Colonel Moammar Gaddafi's soldiers made a serious push into rebel-held territory on Saturday, coming within 160 kilometres of the city of Benghazi. Gaddafi forces hoped to recapture the town of Afjabiya along the route, which would give them a centre from which to launch attacks further east. NATO forces retaliated with air strikes to stop the advance. At least eight people were killed during the ground fighting. Diplomatic efforts to find a solution to Libya's conflict continue. The African Union will send a team to Libya on Sunday for meetings with both government and rebel leaders.



DUBAI

Dubai's main opposition party is questioning the circumstances surrounding the death of an anti-government activist in police custody. Rashid Zakaria Hassan was found dead in a detention facility where he'd been held for about a week. A medical examiner says that he died as a result of sickle-cell anemia. Authorities detained him for allegedly inciting hatred and publishing false news, among other charges. On Saturday, a prominent human rights activist, Abdulhadi al-Khawaja, was arrested. His relatives say that he was beaten unconscious during his arrest. Bahrain declared emergency rule last month to crack down on protests by the country's Shiite majority against a Sunni monarchy. At least 27 people have been killed in protests during the past several weeks. According to Human Rights Watch, more than 400 people are being held by Bahrain's authorities.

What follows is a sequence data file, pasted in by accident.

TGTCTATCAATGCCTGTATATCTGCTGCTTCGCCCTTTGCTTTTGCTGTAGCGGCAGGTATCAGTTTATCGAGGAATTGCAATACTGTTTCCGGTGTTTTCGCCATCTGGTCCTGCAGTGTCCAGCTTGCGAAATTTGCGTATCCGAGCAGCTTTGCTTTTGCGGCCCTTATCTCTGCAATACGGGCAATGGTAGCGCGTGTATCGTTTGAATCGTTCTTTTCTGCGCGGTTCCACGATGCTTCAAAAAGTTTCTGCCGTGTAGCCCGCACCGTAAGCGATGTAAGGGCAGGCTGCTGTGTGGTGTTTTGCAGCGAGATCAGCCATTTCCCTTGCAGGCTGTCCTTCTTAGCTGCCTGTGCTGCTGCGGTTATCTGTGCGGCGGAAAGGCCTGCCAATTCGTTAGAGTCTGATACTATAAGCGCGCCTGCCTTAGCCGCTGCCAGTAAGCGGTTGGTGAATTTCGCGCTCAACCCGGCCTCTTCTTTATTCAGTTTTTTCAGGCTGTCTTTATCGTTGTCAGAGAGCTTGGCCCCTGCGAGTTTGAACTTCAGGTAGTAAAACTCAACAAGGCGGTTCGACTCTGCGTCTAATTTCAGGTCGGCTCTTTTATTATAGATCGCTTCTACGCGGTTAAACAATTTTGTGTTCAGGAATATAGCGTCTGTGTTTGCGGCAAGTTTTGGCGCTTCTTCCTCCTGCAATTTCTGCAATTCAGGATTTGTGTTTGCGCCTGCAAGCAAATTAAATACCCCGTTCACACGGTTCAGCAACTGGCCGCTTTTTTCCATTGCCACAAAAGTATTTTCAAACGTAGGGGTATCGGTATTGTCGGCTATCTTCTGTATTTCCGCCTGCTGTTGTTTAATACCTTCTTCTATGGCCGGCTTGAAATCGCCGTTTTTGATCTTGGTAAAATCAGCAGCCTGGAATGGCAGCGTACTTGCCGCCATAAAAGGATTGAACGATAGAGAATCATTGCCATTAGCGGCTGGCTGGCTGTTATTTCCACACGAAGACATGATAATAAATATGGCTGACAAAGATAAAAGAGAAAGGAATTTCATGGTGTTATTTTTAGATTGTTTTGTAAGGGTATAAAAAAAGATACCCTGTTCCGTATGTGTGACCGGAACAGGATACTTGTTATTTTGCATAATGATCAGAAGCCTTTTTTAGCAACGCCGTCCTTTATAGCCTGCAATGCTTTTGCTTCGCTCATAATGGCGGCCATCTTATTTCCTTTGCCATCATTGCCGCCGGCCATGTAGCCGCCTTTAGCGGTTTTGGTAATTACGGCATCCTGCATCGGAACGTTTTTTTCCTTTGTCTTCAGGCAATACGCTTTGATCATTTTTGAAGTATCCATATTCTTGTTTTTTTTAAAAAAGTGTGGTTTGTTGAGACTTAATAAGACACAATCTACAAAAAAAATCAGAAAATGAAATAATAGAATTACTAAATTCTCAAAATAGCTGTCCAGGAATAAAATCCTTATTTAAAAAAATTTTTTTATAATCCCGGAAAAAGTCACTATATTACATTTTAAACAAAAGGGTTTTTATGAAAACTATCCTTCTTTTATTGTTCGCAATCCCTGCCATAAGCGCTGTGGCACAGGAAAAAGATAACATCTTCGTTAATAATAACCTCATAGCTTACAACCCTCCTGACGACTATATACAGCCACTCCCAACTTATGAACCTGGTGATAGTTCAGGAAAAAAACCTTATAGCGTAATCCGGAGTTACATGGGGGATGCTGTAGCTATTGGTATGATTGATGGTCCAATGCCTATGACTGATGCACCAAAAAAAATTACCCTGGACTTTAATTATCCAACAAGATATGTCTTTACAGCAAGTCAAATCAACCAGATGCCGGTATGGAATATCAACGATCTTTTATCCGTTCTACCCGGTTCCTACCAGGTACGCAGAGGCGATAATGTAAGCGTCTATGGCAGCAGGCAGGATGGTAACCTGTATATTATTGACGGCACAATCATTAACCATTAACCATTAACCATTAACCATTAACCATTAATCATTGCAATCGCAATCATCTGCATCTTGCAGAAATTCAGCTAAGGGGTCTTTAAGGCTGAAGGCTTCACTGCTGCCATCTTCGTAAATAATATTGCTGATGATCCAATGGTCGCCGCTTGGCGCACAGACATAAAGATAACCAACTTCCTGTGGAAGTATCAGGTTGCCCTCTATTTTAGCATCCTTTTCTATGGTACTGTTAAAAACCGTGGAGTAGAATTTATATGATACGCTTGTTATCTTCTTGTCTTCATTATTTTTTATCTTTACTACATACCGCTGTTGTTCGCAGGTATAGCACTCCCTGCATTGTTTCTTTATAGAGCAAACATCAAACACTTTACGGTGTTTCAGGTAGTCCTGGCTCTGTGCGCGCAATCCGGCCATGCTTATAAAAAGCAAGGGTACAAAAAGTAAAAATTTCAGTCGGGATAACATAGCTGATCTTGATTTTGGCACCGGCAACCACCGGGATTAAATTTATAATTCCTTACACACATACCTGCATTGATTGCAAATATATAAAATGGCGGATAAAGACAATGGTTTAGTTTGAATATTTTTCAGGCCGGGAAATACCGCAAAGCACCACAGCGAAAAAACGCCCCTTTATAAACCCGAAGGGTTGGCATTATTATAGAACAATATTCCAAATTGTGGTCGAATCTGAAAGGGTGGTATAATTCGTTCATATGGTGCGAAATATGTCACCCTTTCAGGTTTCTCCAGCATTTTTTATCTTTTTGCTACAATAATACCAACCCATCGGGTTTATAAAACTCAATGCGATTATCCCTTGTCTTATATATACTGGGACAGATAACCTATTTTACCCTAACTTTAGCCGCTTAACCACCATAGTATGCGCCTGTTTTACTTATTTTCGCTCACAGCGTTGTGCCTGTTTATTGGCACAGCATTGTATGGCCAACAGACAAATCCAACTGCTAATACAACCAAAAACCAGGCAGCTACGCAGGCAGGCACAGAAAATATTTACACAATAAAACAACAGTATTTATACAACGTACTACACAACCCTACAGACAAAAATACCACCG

Sports

SPORTS

CURLING

Canada's Jeff Stoughton beat Scotland, 5-2, in a playoff on Friday to advance to the finals of the world curling championship in Regina, Saskatchewan.

 

HOCKEY
 

On Saturday, Bostonbeat the Ottawa Senators, 3-1. Mnnesota beat Edmonton, 3-1, on Friday.

 

BASEBALL

The Toronto Blue Jays lost to the Los Angeles Angels on Friday, 3-2.

 

BASKETBALL

Philadelphia beat the Toronto Raptors, 98-93, on Friday.





Weather

WEATHER

Here is Canada's weather on Sunday, April 10. British Columbia will have rain. The high temperature in Vancouver will be nine degrees Celsius. The Yukon: mainly cloudy. Whitehorse, three. Northwest Territories: light snow. Yellowknife, minus three. Nunavut: snow. Iqaluit, minus 11. Alberta: cloudy. Edmonton, five. Saskatchewan: sunny. Regina, 11. Manitoba: rain. Winnipeg, ten. Ontario: a few showers. Toronto: 18. Ottawa, 17. Quebec: sunny periods. Montreal, 17. New Brunswick: sunny. Fredericton, 12. Nova Scotia: sunny. Halifax, 12. Prince Edward Island: sunny. Charlottetown, ten. Newfoundland: variable cloudiness. St. John's, three.